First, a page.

Is it safe to output pin to 12V through a resistor?

We speak about Arduino Nano (ATmega328P).

For a certain reason it might happen in my project that a digital output pin (say, D8) to be wired to 10…11V thru a fairly big (≈6 kΩ) resistor. This would mean a less than 1 mA current, but in the “wrong” direction. Do I have chances to damage the board? Note that this usually won't happen as this pin shouldn't stay normally on high output, rather on either high impedance (input) or low output state. But running a buggy code always might happen…

Welcome to the forum.

Can you make that resistor 60 kΩ or 600 kΩ ?

It is possible, as long as the ATmega chip and the circuit draws more than 1mA all the time.

Suppose that you have a energy-efficient circuit and the ATmega is in sleep mode. Then the 1mA will flow via the internal ESD diodes to VCC. That 1mA might lift the VCC towards the 12V, damaging the ATmega chip.

Because of the internal ESD diodes, it does not matter if the pin is input or output. Only when it is set as output and it is low, then that 1mA goes into the GND.

Have you heard about the XY-problem ? https://xyproblem.info/
Can you tell more about your project ? Can you show a schematic ?

Your resistor is R1 Pick another resistor R2 to make a voltage divider and you can safely connect it to your Arduino pin and even measure the voltage of your 12V source.

Want to drive a 12V 2-way valve using a digital pin (D8). The valve works in the following way:

• If the contol pin gets 12V, the valve will open the A branch.
• Otherwise (that is, grounded OR left floated) the valve will go on B branch.

We have 2 problems here:

• level shifting (5→12V)
• Arduino might give enough current drive the control pin but for the sake of safety I'd use an amplifier instead.

The obvious solution would be a PNP Darlington (TIP125…127 or similar):

• in high impedance (input mode of D8) the collector current is cut, regardless of the actual voltage level of D8. Hence the control pin will float.
• when the D8 is set to low, this will inject current to collector hence put the control pin to ≈ 10…11V.

The problem is when D8 is accidentally lelft on high (5V).

Do you have a better idea? The space on the PCB is very limited. Minimal set of components is required.

Update: unfortunately cannot give a good answer if you ask about the control current on the valve. I measured as low as 14 mA, but you cannot have too much confidence on a low-grade Chinese gadget, and there are chances that this thing will get replaced on future series, as soon as we find a more reliable manufacturer.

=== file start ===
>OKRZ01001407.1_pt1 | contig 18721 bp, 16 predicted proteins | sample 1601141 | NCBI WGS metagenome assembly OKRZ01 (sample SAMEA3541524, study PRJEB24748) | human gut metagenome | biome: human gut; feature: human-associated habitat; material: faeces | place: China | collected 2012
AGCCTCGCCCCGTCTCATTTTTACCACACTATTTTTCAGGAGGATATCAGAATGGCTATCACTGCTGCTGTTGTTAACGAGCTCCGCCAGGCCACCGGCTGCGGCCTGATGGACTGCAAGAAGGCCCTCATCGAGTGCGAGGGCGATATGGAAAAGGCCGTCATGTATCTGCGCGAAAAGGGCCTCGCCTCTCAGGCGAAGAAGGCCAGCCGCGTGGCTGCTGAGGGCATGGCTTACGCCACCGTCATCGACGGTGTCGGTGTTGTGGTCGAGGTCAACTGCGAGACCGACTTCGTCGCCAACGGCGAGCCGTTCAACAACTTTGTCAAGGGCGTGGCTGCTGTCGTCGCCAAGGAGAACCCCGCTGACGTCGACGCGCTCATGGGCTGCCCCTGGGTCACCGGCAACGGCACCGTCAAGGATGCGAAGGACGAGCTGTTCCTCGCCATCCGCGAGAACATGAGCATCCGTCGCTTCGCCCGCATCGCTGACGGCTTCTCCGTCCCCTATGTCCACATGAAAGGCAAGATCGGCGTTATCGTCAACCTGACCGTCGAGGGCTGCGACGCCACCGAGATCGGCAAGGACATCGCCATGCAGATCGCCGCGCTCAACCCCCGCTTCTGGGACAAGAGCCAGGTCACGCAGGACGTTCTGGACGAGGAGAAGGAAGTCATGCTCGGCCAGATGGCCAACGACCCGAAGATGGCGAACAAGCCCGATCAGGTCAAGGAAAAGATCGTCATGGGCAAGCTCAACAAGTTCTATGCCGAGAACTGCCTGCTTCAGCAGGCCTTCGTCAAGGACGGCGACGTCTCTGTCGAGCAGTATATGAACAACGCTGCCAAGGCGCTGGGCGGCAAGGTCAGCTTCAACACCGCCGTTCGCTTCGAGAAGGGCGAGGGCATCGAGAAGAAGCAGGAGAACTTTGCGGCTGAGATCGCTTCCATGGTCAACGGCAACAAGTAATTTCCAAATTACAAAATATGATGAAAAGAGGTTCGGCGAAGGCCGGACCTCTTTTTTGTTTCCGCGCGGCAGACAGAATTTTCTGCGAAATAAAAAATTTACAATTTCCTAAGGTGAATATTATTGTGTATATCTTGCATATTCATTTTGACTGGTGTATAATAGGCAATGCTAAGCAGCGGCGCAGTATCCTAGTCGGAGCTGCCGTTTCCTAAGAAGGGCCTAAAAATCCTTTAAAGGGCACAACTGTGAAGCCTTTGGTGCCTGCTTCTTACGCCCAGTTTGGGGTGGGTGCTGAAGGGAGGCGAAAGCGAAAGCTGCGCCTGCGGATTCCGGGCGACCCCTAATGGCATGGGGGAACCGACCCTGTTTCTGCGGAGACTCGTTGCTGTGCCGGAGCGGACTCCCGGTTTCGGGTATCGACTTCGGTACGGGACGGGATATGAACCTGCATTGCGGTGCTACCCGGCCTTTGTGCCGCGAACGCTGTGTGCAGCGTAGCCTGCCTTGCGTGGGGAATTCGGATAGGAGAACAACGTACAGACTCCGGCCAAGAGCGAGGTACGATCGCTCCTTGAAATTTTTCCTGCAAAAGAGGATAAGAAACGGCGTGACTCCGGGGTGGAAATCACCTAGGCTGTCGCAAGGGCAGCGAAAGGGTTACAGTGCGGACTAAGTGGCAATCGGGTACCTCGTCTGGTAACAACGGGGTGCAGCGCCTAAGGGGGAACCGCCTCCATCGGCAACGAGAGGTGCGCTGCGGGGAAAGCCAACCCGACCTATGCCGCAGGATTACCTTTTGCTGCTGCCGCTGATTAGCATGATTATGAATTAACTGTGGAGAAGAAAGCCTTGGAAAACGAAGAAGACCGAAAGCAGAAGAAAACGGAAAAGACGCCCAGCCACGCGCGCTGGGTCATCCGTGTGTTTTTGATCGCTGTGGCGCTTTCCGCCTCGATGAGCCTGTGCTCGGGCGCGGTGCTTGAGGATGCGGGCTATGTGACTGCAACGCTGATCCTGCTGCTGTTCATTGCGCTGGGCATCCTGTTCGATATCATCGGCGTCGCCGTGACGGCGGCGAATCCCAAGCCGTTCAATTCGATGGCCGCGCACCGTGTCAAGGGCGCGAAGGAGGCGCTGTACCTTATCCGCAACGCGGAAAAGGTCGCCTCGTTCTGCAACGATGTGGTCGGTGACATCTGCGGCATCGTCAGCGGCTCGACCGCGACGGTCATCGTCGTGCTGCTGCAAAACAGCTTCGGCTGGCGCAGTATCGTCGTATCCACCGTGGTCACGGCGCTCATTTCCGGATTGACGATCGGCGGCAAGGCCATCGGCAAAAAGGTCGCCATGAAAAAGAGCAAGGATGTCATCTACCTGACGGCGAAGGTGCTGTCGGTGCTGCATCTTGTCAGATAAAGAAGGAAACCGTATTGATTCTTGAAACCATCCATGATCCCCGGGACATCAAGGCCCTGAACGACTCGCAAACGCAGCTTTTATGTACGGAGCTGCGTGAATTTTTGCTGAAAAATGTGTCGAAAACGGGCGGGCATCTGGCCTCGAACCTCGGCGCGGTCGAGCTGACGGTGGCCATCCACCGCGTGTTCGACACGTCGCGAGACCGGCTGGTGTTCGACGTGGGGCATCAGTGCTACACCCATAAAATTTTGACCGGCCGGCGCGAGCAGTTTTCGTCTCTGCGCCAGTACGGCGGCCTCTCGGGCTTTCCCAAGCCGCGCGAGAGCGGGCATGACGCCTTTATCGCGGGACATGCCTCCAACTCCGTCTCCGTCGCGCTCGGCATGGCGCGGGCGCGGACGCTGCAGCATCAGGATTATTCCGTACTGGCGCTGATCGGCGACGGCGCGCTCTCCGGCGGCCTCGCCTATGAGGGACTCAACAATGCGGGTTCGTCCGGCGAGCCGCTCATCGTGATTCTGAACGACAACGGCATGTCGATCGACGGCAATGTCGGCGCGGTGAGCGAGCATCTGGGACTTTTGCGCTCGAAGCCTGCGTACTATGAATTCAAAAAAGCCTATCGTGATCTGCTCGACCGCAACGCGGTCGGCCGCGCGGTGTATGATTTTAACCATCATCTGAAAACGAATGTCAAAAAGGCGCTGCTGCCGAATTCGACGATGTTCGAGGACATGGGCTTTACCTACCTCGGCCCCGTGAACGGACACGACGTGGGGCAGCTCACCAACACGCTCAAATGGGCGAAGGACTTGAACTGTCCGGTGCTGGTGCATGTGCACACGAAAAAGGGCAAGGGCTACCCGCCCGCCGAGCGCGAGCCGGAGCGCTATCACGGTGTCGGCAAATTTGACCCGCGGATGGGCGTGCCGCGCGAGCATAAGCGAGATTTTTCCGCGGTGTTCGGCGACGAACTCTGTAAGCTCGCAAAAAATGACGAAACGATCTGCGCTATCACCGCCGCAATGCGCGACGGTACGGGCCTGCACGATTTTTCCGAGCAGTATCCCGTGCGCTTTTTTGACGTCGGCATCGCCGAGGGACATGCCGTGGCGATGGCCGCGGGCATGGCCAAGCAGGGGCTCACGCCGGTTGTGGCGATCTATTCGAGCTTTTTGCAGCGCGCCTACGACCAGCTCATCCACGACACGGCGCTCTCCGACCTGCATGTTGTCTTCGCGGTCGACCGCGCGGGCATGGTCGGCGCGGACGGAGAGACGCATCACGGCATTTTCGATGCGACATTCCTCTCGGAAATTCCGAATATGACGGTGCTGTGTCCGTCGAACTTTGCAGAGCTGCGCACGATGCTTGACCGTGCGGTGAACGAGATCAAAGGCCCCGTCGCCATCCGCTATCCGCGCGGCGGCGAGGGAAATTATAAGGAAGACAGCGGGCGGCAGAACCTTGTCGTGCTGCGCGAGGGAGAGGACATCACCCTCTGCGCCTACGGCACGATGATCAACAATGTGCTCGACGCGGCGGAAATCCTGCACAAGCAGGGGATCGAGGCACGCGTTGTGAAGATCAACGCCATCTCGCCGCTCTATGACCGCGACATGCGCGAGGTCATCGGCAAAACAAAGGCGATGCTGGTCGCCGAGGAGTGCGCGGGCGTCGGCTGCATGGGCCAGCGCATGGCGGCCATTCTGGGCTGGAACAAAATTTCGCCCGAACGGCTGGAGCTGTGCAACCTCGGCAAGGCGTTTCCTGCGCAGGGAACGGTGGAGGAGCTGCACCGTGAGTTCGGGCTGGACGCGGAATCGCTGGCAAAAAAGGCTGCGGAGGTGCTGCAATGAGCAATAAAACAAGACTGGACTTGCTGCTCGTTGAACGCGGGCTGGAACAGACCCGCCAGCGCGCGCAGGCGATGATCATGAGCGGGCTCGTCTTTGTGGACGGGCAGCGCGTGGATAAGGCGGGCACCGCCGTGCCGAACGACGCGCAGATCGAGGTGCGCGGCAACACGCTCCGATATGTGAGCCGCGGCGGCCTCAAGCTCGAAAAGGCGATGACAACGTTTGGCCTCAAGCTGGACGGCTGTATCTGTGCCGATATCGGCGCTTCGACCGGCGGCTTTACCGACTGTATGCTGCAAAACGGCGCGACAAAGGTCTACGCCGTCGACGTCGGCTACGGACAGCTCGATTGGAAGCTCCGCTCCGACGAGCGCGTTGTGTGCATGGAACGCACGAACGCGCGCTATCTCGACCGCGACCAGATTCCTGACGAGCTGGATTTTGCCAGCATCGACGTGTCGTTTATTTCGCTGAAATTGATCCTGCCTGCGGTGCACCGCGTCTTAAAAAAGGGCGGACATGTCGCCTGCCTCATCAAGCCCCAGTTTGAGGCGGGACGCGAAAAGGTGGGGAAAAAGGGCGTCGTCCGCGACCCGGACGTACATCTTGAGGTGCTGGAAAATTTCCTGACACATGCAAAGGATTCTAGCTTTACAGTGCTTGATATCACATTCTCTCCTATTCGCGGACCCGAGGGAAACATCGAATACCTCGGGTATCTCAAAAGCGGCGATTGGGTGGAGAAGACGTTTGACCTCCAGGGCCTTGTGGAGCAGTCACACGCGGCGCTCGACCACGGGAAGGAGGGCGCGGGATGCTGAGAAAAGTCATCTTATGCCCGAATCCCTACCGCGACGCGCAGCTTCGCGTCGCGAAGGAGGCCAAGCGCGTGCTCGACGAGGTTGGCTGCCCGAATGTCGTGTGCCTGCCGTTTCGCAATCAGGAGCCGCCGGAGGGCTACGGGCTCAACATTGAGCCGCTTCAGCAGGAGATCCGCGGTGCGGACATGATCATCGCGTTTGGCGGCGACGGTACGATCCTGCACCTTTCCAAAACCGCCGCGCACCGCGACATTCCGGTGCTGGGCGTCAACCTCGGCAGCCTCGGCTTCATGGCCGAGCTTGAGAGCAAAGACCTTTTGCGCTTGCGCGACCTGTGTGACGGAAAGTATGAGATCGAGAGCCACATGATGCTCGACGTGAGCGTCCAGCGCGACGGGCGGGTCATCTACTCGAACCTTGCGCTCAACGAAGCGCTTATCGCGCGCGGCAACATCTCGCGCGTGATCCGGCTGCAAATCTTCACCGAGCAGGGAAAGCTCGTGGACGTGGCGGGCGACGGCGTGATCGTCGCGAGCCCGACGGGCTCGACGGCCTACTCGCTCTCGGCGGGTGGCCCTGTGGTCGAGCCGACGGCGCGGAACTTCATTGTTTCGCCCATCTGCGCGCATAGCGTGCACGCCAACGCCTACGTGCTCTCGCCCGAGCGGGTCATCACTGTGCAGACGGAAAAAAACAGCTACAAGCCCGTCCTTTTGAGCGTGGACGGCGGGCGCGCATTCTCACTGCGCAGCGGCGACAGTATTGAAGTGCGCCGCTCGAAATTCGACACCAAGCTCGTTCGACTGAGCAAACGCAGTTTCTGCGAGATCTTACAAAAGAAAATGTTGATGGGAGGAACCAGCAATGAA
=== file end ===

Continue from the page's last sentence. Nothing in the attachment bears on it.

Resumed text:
Low side switching. See e.g. Gammon Forum : Electronics : Microprocessors : Driving motors, lights, etc. from an Arduino output pin

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No, your solution will not work. In high impedance state of D8 current will flow through the ESD diodes to Vcc ( as @Koepel already stated ). So your TIP125 will always be switched on.
High impedance on a input pin is only true between Gnd and Vcc.

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Well, this was the very first and obvious scheme (just used a NPN darlington instead of MOSFET), and unfortunately I messed up the first series of PCB, because, if you take a deeper look, this scheme wont't work in our particular case.

Please explain why you think so.

Most definitely.

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To be more specific, just the “high side driver” (“on” when pin is high) will work in our case. But the schematic is already complicated here, there are 2 transistors and lots of passives involved, which migh mean to space concerns on PCB. Prefer single transistor (or Darlington) solution.

That is not more specific, but just claiming the same again.

so, there are 4 schematics there:

• Low-side MOSFET
• High-side MOSFET (on when pin is low)
• High-side MOSFET (on when pin is high)
• Low-side Bipolar

Which one meets my project? I can see that just the third one. I'd be happy if I was wrong…

Wouldn't be this a not that elegant, but workable solution?

The FDMA1032CZ is a 2mmx2mm package that contains an N channel and P channel MOSFET.
Is that small enough?

Use the N to control the P, only need 3 resistors

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This is similar to a complementary darlington, isn't it? Well, It would be an ideal solution, but there are 2 problems there:

• It's SMD, and we struggled to make everything THT so far for a much easier soldering work,
• our supplier, the Polish TME.EU (biggest european supplier) it has just as on special ordering base.

A THT version would be much better, or maybe a bipolar one, somewat similar to Sziklai pair, but in 4-pin version.

It's a technology of the past.
The choice of THT components is very limited now.
My circuit could be done with TO92 size MOSFETs. You won't get any smaller THT.

Hi, @kesztio

How much current does the load need?

Tom...

Hi, currently just about 20 mA. But unfortunately this specific valve is not that reliable so we should be prepared to switch to other models if necessary, maybe with a much higher load current. Possible up to hundreds of milliampers.

Manual assebling of SMD devices is not impossible, moreover, even I'm able to do it with a little care. But for our guy who should manufacture the device in small-to-middle series it's would make the life much easier if the PCB was THT only.